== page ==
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It is possible that the main title of the report DOOR Syndrome is not the name you expected. Please check the synonyms listing to find the alternate name(s) and disorder subdivision(s) covered by this report.
DOOR syndrome is a rare genetic disorder that may be recognized shortly after birth. "DOOR," an acronym for characteristic abnormalities associated with the syndrome, stands for (D)eafness due to a defect of the inner ear or auditory nerve (sensorineural hearing loss); (O)nychodystrophy or malformation of the nails; (O)steodystrophy, meaning malformation of certain bones; and mild to profound mental (R)etardation. In addition, in some cases, affected infants may have sudden episodes of uncontrolled electrical activity in the brain (seizures). Distinctive nail abnormalities may include underdeveloped, misshapen, or absent fingernails and/or toenails, while characteristic bone malformations may consist of an extra small bone in the thumbs and/or great toes (triphalangy) and/or underdevelopment (hypoplasia) of bones in other fingers and/or toes. DOOR syndrome is inherited as an autosomal recessive trait.
American Society for Deaf Children
800 Florida Avenue NE
Washington, DC 20002-3695
Better Hearing Institute
1444 I Street NW
Washington, DC 20005
8301 Professional Place
Landover, MD 20785-7223
NIH/National Institute of Arthritis and Musculoskeletal and Skin Diseases
One AMS Circle
Bethesda, MD 20892-3675
NIH/National Institute of Neurological Disorders and Stroke
P.O. Box 5801
Bethesda, MD 20824
Genetic and Rare Diseases (GARD) Information Center
PO Box 8126
Gaithersburg, MD 20898-8126
American Academy of Audiology
11730 Plaza America Drive, Suite 300
Reston, VA 20190
Hearing Loss Association of America
7910 Woodmont Avenue
Bethesda, MD 20814
This is an abstract of a report from the National Organization for Rare Disorders (NORD). A copy of the complete report can be downloaded free from the NORD website for registered users. The complete report contains additional information including symptoms, causes, affected population, related disorders, standard and investigational therapies (if available), and references from medical literature. For a full-text version of this topic, go to www.rarediseases.org and click on Rare Disease Database under "Rare Disease Information".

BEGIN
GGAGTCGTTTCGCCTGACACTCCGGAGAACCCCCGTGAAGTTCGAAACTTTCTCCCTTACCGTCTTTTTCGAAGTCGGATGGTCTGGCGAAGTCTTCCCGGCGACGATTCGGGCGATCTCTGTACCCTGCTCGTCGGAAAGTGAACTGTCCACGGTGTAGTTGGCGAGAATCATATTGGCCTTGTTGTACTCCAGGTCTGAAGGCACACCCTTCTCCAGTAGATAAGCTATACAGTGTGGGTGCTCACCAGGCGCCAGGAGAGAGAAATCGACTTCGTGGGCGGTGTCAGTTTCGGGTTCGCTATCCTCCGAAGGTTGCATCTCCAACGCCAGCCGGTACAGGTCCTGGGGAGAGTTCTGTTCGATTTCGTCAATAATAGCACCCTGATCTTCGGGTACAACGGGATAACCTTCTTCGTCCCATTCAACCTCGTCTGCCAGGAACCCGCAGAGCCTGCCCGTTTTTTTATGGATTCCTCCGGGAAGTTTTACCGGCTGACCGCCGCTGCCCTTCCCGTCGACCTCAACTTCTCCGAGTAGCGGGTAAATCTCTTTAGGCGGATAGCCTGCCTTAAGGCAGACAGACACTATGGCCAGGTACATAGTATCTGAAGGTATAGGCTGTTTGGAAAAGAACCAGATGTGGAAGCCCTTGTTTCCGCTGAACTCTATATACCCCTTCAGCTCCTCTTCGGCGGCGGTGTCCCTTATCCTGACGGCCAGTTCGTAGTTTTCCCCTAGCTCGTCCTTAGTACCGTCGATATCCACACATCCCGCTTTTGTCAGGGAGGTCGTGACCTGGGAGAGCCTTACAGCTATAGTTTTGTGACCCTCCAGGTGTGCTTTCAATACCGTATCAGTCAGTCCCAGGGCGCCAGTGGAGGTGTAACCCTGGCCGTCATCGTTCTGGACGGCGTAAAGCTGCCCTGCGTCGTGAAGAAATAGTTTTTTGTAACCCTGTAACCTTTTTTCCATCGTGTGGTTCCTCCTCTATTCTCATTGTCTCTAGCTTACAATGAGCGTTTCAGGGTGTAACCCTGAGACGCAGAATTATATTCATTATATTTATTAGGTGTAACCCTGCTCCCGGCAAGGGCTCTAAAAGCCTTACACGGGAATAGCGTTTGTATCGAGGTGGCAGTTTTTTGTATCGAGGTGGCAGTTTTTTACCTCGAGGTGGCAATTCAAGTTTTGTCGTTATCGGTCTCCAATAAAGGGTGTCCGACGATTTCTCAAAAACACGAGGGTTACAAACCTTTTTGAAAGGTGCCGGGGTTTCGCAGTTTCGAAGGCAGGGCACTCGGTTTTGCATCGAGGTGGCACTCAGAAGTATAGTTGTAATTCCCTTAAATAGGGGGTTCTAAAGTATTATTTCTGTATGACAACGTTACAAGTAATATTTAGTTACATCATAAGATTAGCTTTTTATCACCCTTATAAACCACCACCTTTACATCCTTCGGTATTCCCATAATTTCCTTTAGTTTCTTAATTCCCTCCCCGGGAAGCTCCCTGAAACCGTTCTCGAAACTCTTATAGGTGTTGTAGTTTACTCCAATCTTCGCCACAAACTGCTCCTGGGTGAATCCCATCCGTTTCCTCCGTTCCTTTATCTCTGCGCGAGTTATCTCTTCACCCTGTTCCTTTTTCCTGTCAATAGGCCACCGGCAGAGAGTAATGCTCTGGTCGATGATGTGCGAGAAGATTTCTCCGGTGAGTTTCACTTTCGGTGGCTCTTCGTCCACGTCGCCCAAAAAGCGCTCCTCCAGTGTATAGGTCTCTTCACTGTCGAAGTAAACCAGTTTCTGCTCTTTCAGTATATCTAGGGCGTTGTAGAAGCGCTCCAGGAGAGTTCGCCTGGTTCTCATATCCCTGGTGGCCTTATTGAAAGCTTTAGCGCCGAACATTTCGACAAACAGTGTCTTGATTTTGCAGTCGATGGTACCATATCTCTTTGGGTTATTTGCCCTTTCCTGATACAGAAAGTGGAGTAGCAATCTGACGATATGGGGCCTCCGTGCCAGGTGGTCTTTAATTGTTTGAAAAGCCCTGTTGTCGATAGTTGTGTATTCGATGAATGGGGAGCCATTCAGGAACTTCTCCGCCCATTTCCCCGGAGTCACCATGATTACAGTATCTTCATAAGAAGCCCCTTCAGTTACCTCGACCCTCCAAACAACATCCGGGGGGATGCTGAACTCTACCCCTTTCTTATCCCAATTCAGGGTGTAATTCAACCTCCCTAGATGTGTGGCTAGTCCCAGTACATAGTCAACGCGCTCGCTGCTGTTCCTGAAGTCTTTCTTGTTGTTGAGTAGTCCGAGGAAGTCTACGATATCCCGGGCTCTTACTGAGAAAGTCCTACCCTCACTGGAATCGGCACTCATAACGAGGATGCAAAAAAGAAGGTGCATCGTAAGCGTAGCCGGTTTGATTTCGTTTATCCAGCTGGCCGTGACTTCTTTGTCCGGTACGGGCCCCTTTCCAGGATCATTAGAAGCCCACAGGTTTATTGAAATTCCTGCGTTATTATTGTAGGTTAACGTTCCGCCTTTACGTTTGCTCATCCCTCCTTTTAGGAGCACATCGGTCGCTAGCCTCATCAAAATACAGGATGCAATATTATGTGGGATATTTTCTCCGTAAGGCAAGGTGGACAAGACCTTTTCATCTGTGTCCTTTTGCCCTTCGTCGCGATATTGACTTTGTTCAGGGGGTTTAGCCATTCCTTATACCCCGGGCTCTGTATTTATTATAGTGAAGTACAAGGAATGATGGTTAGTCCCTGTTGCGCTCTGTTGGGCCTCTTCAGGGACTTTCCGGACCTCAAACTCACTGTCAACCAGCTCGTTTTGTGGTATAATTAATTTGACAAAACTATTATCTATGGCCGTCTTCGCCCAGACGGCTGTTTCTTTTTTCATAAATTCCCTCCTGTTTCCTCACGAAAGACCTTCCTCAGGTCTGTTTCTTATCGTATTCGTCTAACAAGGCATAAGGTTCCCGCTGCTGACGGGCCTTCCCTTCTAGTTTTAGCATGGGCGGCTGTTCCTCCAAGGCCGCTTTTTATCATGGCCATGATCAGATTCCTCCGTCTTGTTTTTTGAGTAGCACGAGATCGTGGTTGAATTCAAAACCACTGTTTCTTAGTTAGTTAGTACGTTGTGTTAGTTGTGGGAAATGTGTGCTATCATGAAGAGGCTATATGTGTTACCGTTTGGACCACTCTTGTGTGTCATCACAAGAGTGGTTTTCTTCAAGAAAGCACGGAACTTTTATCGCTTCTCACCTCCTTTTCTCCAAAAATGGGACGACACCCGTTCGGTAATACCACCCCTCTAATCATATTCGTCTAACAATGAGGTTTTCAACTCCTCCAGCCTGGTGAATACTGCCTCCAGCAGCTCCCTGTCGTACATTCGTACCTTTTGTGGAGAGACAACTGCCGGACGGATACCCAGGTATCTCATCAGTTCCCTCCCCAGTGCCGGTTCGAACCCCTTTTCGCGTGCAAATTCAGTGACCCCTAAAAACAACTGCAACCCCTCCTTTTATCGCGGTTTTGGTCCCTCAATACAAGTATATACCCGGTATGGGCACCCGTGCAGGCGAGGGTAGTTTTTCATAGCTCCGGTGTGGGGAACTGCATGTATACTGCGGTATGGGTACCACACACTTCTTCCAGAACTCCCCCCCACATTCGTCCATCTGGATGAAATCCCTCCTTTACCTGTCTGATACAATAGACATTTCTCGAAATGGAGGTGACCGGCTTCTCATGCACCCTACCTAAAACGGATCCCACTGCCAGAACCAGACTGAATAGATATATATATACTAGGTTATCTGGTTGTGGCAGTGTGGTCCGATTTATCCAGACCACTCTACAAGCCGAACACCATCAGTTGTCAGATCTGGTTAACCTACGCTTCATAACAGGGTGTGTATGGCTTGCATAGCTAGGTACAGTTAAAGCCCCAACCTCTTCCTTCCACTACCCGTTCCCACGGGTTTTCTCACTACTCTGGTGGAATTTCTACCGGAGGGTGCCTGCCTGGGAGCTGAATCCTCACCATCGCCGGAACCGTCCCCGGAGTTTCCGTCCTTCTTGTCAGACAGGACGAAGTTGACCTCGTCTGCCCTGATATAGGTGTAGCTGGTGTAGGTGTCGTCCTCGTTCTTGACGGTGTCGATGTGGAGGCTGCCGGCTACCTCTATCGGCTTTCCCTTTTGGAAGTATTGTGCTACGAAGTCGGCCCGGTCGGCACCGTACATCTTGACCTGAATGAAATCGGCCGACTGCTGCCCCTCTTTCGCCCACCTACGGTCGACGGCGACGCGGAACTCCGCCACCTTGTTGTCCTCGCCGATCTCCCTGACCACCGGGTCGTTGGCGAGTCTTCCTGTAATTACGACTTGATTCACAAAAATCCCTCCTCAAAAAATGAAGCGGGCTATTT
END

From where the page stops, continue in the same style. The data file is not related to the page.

The information provided in this report is not intended for diagnostic purposes. It is provided for informational purposes only. NORD recommends that affected individuals seek the advice or counsel of their own personal physicians.
It is possible that the title of this topic is not the name you selected. Please check the Synonyms listing to find the alternate name(s) and Disorder Subdivision(s) covered by this report
This disease entry is based upon medical information available through the date at the end of the topic. Since NORD's resources are limited, it is not possible to keep every entry in the Rare Disease Database completely current and accurate. Please check with the agencies listed in the Resources section for the most current information about this disorder.
For additional information and assistance about rare disorders, please contact the National Organization for Rare Disorders at P.O. Box 1968, Danbury, CT 06813-1968; phone (203) 744-0100; web site www.rarediseases.org or email email@example.com
Last Updated: 10/11/2012
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